By PAULINE SHIRLEY
Leaders on Fire
It’s interesting how one encounter gets the creative juices flowing about a particular action that serves many purposes, yet is not made often enough. Today the action, or lack of it, that got my juices flowing is acknowledgment. A very simple act, yes, but the results can be monumental.
According to surveys on motivation and what motivates people, almost more than anything else, employees want acknowledgment. Nothing big, just acknowledgment of their presence. From a smile to a pleasant “good morning.” From a minor award to friendly eye contact, all are appreciated and go a long way in building loyalty and making work worthwhile.
The encounter that made me thinking about this today was not in an office or a typical workplace. It was in a coffee shop a.k.a. a bakery.
Maybe it was the time of day – 10 a.m., late for the breakfast crowd, early for the lunch rush. Or maybe not. I approached one cash register. The employee behind it was busy entering a vast amount of numbers into the register. It must have been the national debt. I stood there for what seemed like eons.
Finally, a person with the persona of a manager came up and said, “I’ll take care of you over there” and pointed to the other end of the counter. I made my way through the bakery around tables and barricades as he had directed. Again, I stood in place. An employee was at one of the two registers inputting numbers, greater than the national debt this time. Soon another employee, not the manager, walked up to the second register and started doing something that looked as if it must be terribly important.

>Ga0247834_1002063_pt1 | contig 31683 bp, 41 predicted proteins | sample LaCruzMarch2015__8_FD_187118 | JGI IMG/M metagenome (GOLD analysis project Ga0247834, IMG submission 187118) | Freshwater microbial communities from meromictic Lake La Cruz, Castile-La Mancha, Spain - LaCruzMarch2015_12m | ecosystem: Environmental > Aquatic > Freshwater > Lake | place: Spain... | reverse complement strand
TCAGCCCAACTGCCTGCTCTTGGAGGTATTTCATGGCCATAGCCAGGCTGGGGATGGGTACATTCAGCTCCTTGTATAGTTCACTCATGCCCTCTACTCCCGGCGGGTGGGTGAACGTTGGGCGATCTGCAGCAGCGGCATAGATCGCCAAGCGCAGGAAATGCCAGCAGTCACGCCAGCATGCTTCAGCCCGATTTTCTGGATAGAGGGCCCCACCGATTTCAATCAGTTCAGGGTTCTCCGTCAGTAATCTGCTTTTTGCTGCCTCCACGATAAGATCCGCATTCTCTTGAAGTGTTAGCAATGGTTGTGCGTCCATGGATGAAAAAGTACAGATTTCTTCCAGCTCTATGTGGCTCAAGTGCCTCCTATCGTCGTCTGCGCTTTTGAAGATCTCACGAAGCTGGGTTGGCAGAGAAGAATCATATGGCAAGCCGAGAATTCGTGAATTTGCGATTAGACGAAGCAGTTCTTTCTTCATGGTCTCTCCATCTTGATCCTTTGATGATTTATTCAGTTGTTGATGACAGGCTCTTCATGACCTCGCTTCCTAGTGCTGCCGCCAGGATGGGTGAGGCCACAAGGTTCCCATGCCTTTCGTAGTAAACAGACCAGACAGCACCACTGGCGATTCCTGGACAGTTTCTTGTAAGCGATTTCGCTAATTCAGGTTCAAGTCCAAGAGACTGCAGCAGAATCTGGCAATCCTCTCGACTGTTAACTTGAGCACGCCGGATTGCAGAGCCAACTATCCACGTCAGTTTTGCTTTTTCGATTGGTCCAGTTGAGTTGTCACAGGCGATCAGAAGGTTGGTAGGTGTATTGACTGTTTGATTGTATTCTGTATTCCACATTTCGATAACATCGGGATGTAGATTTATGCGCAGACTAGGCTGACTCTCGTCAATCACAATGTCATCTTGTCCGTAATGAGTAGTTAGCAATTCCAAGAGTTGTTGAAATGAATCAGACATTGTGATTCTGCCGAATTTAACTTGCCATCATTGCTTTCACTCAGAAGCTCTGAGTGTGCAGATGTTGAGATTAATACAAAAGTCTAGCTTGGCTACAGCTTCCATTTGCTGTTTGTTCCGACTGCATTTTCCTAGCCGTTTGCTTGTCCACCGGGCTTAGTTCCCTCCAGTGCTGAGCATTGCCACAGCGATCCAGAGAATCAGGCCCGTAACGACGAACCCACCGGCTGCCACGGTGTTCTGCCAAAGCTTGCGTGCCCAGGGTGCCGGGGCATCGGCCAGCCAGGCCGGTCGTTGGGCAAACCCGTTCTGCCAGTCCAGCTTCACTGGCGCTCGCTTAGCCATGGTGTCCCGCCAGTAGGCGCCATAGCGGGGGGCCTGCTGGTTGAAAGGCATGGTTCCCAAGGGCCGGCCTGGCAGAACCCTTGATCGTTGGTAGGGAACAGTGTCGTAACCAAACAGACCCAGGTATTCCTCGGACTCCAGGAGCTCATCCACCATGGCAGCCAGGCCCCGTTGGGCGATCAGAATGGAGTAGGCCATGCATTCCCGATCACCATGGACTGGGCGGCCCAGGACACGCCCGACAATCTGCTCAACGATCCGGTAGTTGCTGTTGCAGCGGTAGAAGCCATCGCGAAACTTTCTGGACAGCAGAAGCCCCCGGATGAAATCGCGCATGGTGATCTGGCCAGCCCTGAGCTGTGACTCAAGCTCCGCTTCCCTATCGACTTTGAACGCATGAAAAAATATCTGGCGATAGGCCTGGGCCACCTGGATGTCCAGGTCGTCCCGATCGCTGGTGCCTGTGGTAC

All I wanted to do is pay for my iced tea. No, actually I wanted acknowledgment. Acknowledgment of the fact that I was there as a customer and ready to do business. All it would have taken was a little eye contact, a twitch of the lips into a brief smile. Or maybe a short sentence such as, “I’ll be right with you.”
It’s so simple. Maybe that’s it! It’s too simple so it must not be important. Whether you interact with clients, family, colleagues, customers or friends, a little acknowledgment goes a long way. And it is so simple any one can do it.